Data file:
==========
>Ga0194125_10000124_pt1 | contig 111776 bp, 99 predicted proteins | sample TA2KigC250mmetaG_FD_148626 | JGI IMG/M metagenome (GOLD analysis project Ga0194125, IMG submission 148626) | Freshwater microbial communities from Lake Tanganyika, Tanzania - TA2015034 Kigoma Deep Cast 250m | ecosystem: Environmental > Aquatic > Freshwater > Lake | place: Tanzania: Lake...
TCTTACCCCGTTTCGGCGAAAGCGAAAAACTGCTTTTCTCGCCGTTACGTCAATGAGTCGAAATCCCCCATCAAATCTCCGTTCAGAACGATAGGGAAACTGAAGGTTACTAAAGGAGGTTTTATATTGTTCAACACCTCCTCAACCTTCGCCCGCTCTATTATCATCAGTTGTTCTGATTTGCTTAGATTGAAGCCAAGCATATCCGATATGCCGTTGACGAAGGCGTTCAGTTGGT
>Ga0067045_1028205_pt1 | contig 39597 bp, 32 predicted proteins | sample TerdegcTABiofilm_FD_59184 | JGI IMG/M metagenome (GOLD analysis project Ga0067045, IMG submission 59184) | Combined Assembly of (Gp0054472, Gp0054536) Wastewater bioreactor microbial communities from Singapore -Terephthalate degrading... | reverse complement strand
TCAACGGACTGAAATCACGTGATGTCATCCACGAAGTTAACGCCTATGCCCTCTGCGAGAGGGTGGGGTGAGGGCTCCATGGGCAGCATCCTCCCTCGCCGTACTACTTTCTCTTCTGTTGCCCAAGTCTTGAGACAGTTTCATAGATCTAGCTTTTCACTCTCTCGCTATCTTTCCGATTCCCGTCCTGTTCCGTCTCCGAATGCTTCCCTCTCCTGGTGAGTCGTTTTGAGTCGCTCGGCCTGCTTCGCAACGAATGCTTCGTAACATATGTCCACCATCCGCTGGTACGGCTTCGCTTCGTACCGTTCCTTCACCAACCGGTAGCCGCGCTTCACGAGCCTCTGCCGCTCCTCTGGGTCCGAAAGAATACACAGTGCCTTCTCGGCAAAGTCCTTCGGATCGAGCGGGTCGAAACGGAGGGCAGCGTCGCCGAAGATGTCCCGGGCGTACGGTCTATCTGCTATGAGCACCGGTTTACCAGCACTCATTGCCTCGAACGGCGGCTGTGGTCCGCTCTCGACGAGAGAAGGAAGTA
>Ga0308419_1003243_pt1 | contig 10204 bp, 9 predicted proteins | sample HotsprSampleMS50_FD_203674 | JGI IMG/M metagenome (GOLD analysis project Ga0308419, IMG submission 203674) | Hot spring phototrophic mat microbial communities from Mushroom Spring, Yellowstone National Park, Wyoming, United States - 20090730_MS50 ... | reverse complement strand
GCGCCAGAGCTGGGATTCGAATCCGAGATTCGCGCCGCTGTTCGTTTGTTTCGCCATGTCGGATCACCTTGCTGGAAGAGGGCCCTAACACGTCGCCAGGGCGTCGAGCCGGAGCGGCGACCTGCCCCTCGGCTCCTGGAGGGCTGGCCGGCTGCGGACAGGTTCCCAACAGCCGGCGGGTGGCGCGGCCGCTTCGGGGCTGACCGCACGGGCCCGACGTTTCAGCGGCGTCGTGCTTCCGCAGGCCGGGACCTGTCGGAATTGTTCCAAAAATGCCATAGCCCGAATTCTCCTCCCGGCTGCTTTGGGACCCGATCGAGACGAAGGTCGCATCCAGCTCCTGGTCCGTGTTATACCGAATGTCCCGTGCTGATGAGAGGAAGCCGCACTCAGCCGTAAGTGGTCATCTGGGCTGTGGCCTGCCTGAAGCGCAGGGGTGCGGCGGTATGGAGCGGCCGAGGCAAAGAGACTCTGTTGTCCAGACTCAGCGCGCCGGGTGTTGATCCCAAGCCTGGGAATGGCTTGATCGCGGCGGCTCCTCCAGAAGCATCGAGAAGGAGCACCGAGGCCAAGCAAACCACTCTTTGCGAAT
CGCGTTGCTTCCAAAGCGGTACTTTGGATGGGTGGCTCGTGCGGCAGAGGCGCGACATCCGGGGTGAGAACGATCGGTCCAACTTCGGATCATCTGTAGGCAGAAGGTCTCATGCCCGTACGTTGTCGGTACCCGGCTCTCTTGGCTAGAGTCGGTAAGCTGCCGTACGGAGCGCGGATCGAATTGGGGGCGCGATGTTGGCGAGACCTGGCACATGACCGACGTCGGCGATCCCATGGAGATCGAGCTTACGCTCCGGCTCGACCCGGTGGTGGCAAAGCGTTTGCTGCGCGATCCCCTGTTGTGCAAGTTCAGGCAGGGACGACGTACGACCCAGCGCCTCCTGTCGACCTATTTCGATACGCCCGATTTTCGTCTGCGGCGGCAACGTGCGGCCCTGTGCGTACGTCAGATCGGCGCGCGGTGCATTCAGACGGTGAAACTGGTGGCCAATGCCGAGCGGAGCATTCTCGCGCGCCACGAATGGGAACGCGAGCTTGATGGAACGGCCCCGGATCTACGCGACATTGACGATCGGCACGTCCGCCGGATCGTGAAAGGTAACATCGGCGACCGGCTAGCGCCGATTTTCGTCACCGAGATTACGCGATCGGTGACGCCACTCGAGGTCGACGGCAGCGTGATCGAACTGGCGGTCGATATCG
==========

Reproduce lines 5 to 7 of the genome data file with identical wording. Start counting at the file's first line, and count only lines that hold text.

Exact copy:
>Ga0308419_1003243_pt1 | contig 10204 bp, 9 predicted proteins | sample HotsprSampleMS50_FD_203674 | JGI IMG/M metagenome (GOLD analysis project Ga0308419, IMG submission 203674) | Hot spring phototrophic mat microbial communities from Mushroom Spring, Yellowstone National Park, Wyoming, United States - 20090730_MS50 ... | reverse complement strand
GCGCCAGAGCTGGGATTCGAATCCGAGATTCGCGCCGCTGTTCGTTTGTTTCGCCATGTCGGATCACCTTGCTGGAAGAGGGCCCTAACACGTCGCCAGGGCGTCGAGCCGGAGCGGCGACCTGCCCCTCGGCTCCTGGAGGGCTGGCCGGCTGCGGACAGGTTCCCAACAGCCGGCGGGTGGCGCGGCCGCTTCGGGGCTGACCGCACGGGCCCGACGTTTCAGCGGCGTCGTGCTTCCGCAGGCCGGGACCTGTCGGAATTGTTCCAAAAATGCCATAGCCCGAATTCTCCTCCCGGCTGCTTTGGGACCCGATCGAGACGAAGGTCGCATCCAGCTCCTGGTCCGTGTTATACCGAATGTCCCGTGCTGATGAGAGGAAGCCGCACTCAGCCGTAAGTGGTCATCTGGGCTGTGGCCTGCCTGAAGCGCAGGGGTGCGGCGGTATGGAGCGGCCGAGGCAAAGAGACTCTGTTGTCCAGACTCAGCGCGCCGGGTGTTGATCCCAAGCCTGGGAATGGCTTGATCGCGGCGGCTCCTCCAGAAGCATCGAGAAGGAGCACCGAGGCCAAGCAAACCACTCTTTGCGAAT
CGCGTTGCTTCCAAAGCGGTACTTTGGATGGGTGGCTCGTGCGGCAGAGGCGCGACATCCGGGGTGAGAACGATCGGTCCAACTTCGGATCATCTGTAGGCAGAAGGTCTCATGCCCGTACGTTGTCGGTACCCGGCTCTCTTGGCTAGAGTCGGTAAGCTGCCGTACGGAGCGCGGATCGAATTGGGGGCGCGATGTTGGCGAGACCTGGCACATGACCGACGTCGGCGATCCCATGGAGATCGAGCTTACGCTCCGGCTCGACCCGGTGGTGGCAAAGCGTTTGCTGCGCGATCCCCTGTTGTGCAAGTTCAGGCAGGGACGACGTACGACCCAGCGCCTCCTGTCGACCTATTTCGATACGCCCGATTTTCGTCTGCGGCGGCAACGTGCGGCCCTGTGCGTACGTCAGATCGGCGCGCGGTGCATTCAGACGGTGAAACTGGTGGCCAATGCCGAGCGGAGCATTCTCGCGCGCCACGAATGGGAACGCGAGCTTGATGGAACGGCCCCGGATCTACGCGACATTGACGATCGGCACGTCCGCCGGATCGTGAAAGGTAACATCGGCGACCGGCTAGCGCCGATTTTCGTCACCGAGATTACGCGATCGGTGACGCCACTCGAGGTCGACGGCAGCGTGATCGAACTGGCGGTCGATATCG